1970: Lotus introduced the aerodynamic principle of the ground effect that provides enormous downforce and greatly increases the speed of turning.
Reforming safety standards (1980 – present)
1982 – 1990: The replacement of aluminum with a firmer material rather than carbon fiber in the construction of a chassis minimizes loss of life on F1 races.
1994: The FIA unexpectedly baned performance-enhancing electronic technologies, leading to quite a few racing cars no longer maintaining the required level of safety while their capacity is steadily increasing year by year.
The consequences were the deaths of legendary racer Ayrton Senna and Austrian racing driver Roland Ratzenberger. Since then, safety has become F1’s top concern.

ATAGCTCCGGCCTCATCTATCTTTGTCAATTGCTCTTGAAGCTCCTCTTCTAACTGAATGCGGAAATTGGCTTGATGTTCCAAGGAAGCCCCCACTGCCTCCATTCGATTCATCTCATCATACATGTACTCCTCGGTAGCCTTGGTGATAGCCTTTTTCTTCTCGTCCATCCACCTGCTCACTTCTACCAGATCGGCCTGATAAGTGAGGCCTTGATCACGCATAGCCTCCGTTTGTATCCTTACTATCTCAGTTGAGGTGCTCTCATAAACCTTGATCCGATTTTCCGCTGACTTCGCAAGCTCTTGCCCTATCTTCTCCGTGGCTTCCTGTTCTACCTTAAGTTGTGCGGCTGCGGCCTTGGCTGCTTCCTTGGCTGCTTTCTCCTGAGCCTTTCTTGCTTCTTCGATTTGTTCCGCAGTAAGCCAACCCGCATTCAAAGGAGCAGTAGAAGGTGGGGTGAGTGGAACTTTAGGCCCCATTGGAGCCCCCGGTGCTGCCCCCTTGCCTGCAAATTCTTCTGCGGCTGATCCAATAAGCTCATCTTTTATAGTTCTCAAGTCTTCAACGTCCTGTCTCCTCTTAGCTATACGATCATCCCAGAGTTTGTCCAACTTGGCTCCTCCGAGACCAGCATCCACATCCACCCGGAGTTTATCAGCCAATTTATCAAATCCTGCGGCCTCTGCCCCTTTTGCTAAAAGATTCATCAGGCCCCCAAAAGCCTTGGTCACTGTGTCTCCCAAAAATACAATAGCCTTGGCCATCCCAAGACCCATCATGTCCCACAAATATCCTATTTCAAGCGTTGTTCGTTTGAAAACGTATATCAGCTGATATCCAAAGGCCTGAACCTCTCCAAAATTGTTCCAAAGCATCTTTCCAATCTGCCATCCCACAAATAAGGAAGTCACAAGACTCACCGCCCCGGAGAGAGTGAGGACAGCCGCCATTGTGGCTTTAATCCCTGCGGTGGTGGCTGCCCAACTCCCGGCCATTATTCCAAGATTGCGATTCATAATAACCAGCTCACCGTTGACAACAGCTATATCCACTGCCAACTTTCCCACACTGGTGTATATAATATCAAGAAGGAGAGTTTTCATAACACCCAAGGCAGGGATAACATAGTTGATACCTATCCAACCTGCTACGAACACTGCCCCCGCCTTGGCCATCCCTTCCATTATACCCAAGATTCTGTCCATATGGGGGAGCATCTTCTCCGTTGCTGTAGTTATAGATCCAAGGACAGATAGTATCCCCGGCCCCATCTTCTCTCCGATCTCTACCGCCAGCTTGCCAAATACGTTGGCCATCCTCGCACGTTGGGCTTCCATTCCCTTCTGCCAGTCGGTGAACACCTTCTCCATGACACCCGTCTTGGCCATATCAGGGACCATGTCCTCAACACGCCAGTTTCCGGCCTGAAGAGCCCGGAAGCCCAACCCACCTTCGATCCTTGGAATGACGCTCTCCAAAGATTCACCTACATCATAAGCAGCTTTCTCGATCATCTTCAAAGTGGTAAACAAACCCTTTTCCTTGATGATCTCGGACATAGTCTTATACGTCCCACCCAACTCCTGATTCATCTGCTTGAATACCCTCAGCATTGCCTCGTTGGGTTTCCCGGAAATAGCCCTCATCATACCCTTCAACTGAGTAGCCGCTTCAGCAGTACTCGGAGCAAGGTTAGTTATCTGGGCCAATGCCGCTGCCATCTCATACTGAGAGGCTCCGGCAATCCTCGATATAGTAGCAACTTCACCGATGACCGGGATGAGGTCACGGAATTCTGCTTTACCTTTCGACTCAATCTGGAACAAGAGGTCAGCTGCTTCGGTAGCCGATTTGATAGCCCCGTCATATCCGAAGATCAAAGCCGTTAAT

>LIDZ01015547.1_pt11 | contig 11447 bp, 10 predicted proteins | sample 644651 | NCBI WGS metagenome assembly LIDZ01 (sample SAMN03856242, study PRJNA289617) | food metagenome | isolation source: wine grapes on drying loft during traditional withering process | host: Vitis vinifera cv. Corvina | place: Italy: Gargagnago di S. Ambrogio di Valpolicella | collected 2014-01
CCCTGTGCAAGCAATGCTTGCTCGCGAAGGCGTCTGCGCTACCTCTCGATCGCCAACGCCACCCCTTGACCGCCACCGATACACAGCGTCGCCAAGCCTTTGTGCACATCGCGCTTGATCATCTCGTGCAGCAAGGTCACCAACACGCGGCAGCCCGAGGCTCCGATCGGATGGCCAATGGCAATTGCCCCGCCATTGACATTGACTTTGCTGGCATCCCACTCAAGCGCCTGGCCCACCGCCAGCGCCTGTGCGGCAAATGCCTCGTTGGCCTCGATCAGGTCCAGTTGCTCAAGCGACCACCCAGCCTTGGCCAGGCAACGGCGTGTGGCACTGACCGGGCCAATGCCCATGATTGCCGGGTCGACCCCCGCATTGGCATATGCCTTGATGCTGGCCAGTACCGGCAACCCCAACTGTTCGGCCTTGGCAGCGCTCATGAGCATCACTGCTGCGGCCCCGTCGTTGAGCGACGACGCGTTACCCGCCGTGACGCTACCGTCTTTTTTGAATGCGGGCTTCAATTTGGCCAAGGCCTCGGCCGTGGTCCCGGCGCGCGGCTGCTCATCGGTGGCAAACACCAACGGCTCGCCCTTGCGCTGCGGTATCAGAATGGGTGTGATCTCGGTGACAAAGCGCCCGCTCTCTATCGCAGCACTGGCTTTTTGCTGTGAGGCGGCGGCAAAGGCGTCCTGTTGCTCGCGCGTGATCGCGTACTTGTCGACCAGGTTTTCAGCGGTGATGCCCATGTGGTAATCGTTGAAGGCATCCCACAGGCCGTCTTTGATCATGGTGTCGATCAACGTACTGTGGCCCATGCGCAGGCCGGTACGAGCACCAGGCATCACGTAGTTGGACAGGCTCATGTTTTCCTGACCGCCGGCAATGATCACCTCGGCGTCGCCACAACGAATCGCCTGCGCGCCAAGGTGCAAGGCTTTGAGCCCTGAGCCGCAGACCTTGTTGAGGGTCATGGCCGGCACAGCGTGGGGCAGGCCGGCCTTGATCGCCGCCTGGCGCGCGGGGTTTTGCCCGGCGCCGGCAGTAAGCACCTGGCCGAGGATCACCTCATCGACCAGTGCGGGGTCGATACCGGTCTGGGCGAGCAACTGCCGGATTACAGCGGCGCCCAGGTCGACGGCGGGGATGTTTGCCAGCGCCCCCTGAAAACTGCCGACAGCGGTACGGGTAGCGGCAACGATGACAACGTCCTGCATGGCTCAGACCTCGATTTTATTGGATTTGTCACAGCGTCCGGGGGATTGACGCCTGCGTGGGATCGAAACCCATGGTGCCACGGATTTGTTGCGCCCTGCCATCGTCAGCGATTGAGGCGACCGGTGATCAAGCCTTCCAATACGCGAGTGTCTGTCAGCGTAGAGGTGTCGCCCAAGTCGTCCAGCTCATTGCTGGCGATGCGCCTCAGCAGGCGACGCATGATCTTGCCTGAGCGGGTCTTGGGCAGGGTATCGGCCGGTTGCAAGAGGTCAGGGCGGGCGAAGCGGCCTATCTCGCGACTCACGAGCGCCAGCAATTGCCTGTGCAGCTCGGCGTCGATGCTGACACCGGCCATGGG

2003: FIA adopted the head and neck safety support system (HANS), which reduces the force applied to the head by over 65%, nearly 90% of the force applied to the driver’s neck in all cases, minimizing the Injury can happen.
2017: FIA adopted a HALO – titanium device, weighs about 9kg with 3 main axes, the front axle is located in the center of the body in front of the cockpit, 2 side axes extend to the back, covering the seating position of the racer.
In 2010, FIA removed the old scoring system 10-8-6-5-4-3-2-1 for 8 riders at the beginning of each stage. Instead, the top 10 drivers in each race will be graded on a 25-18-15-12-10-8-6-4-2-1 scale. FIA officials believe that the 7-point gap between the first and second place holders, instead of just 2 points, will make the races more drastic.
Most recently, in 2019, F1 organizers issued a new rule with the content. There were Bonus 1 extra point for the driver to achieve the fastest lap (the fastest lap time) to encourage the racers to reach the highest speed. Teams with the fastest lap drivers will also be awarded points. However, to be awarded points, the rider must be ranked in the top 10 of the race.